BLECs are building a name in broadband for buildings

IT managers of businesses housed in multitenant buildings are having to familiarize themselves with a different breed of carrier: building local exchange carriers.

Unlike their competitive local exchange carrier (CLEC) and incumbent (ILEC) counterparts, BLECs are concerned exclusively with bringing data and voice services to office towers, industrial parks, hotels and apartment complexes. While CLECs and ILECs focus on building out broadband networks that terminate at the edges of buildings, BLECs concentrate on running broadband inside buildings.

"The goal of a BLEC is to create an in-building broadband network," says Steven Weinberg, an analyst with Chicago research firm New Paradigm Resources. "Their strategy is often to partner with a real estate manager to bring added value to buildings. The managers can use the broadband services as a selling point."

There are several potential advantages BLECs can bring to building owners and their tenants.

Businesses that stand to gain the most are those located in office complexes that are too far from a telco central office to get DSL service and too remote to be passed by a cable provider's network. Most of these businesses are small and midsize organizations, or branch offices of larger companies, and can't justify several thousand dollars per month for a T-1.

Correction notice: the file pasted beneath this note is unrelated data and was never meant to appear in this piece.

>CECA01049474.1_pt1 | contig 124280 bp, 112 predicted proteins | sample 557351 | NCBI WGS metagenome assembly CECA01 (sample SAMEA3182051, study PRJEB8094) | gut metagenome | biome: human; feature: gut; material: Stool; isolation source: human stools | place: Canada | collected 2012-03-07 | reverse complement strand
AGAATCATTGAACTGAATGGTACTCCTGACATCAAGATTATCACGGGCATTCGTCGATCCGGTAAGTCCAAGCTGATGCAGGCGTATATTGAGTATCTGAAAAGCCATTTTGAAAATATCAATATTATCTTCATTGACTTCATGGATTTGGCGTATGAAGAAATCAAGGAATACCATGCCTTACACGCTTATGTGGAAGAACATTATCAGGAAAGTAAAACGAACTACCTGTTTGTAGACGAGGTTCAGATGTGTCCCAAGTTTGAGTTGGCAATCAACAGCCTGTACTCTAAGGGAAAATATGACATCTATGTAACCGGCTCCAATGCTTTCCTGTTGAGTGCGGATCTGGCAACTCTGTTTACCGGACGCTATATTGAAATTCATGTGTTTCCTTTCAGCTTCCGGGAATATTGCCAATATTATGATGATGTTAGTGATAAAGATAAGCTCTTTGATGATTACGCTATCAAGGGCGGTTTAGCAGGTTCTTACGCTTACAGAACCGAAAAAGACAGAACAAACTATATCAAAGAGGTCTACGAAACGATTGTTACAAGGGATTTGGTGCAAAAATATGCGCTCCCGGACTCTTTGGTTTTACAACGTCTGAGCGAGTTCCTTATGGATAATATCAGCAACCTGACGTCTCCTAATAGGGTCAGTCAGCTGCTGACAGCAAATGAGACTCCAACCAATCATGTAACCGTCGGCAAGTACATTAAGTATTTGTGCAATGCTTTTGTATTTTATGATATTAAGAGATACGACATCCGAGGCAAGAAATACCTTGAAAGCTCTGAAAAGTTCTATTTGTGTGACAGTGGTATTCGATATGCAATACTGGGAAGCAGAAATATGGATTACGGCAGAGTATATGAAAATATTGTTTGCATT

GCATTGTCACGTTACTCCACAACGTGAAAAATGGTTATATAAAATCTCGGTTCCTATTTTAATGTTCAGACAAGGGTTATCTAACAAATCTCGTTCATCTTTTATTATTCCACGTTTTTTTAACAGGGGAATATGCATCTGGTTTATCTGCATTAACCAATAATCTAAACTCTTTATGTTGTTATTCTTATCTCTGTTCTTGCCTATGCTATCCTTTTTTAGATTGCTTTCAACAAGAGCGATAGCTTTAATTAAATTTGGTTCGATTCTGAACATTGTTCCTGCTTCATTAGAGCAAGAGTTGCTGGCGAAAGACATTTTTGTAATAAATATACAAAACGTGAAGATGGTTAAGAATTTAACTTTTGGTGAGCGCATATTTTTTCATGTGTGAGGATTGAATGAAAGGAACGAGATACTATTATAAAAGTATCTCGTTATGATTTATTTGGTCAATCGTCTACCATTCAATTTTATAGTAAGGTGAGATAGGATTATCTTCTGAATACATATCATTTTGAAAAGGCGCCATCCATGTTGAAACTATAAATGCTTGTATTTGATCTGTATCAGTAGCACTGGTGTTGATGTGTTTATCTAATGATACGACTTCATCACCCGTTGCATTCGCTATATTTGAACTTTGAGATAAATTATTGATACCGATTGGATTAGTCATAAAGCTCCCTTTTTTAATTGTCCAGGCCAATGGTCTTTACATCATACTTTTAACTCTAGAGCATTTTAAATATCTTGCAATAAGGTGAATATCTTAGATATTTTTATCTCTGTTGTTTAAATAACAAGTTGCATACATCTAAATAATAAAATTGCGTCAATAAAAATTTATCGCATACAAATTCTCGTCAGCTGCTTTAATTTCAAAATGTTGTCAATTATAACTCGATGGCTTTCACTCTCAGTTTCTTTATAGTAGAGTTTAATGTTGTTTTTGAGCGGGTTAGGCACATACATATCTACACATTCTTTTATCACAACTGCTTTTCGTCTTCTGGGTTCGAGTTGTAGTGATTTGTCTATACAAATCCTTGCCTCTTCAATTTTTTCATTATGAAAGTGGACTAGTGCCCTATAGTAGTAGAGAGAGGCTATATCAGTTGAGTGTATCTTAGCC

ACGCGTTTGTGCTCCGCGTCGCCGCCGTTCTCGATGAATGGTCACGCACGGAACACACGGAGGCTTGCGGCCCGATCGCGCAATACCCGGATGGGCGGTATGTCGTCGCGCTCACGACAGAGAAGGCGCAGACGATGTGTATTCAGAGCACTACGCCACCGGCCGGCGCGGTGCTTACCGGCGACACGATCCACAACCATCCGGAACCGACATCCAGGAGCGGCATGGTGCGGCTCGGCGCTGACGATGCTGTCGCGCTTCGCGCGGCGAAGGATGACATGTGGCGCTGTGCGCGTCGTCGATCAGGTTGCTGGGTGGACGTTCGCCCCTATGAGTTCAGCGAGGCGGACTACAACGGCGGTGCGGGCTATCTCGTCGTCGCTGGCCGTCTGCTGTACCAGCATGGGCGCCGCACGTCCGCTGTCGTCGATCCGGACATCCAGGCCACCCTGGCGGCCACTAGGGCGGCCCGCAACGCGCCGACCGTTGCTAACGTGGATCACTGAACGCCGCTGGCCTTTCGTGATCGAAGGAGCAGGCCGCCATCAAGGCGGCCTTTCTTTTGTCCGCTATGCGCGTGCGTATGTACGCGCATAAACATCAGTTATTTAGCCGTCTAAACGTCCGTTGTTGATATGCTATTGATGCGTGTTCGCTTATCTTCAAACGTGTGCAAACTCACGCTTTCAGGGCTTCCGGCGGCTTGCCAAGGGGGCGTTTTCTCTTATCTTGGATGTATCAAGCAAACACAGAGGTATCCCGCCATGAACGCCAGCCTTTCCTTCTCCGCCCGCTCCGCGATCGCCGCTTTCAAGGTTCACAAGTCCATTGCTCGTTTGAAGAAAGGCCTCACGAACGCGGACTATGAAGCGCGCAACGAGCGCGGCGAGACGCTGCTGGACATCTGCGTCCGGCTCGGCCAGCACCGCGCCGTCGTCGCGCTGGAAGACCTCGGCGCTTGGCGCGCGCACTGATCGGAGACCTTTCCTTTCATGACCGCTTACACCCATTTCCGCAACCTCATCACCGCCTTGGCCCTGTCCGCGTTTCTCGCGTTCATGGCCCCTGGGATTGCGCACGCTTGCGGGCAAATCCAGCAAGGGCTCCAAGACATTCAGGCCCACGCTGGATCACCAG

Market demand

Jeff Moore, an analyst with market research firm Current Analysis, notes that most office buildings in the U.S. don't have fiber connections, so there is a market for BLEC services.

BLECs typically bring broadband into a building by installing a DSL Access Multiplexer (DSLAM), Ethernet switch or ATM switch in the building's basement. These basement boxes connect back to a telco central office via T-1 or T-3 connections. Tenants who want to subscribe to the BLEC's services are then connected to the switch or DSLAM. The more tenants that sign up for a BLEC's service, the more bandwidth the BLEC provides between the central office and the building.

Some BLECs provide voice services in addition to basic broadband data. Edge Connections, which serves customers in Atlanta, Boston, New York and Washington, D.C., is one such provider, using DSLAMs and voice gateways to enable voice service over DSL. Other BLECs rely on ATM to provide voice services.

Some BLECs are looking to bring value-added data services to building tenants. Everest Broadband Networks, which has more than 600 buildings under contract in the U.S. and Canada, offers e-mail and Web hosting services to its clients, says spokesman Mike Granieri. Next year, Everest plans to expand its value-added services portfolio by allowing customers to purchase applications from multiple application service providers (ASP) through Everest. Customers will access those applications through a portal that requires only one user identification and logon -- an in-building version of what ASP aggregators such as Jamcracker and Agiliti are offering.

The service advantage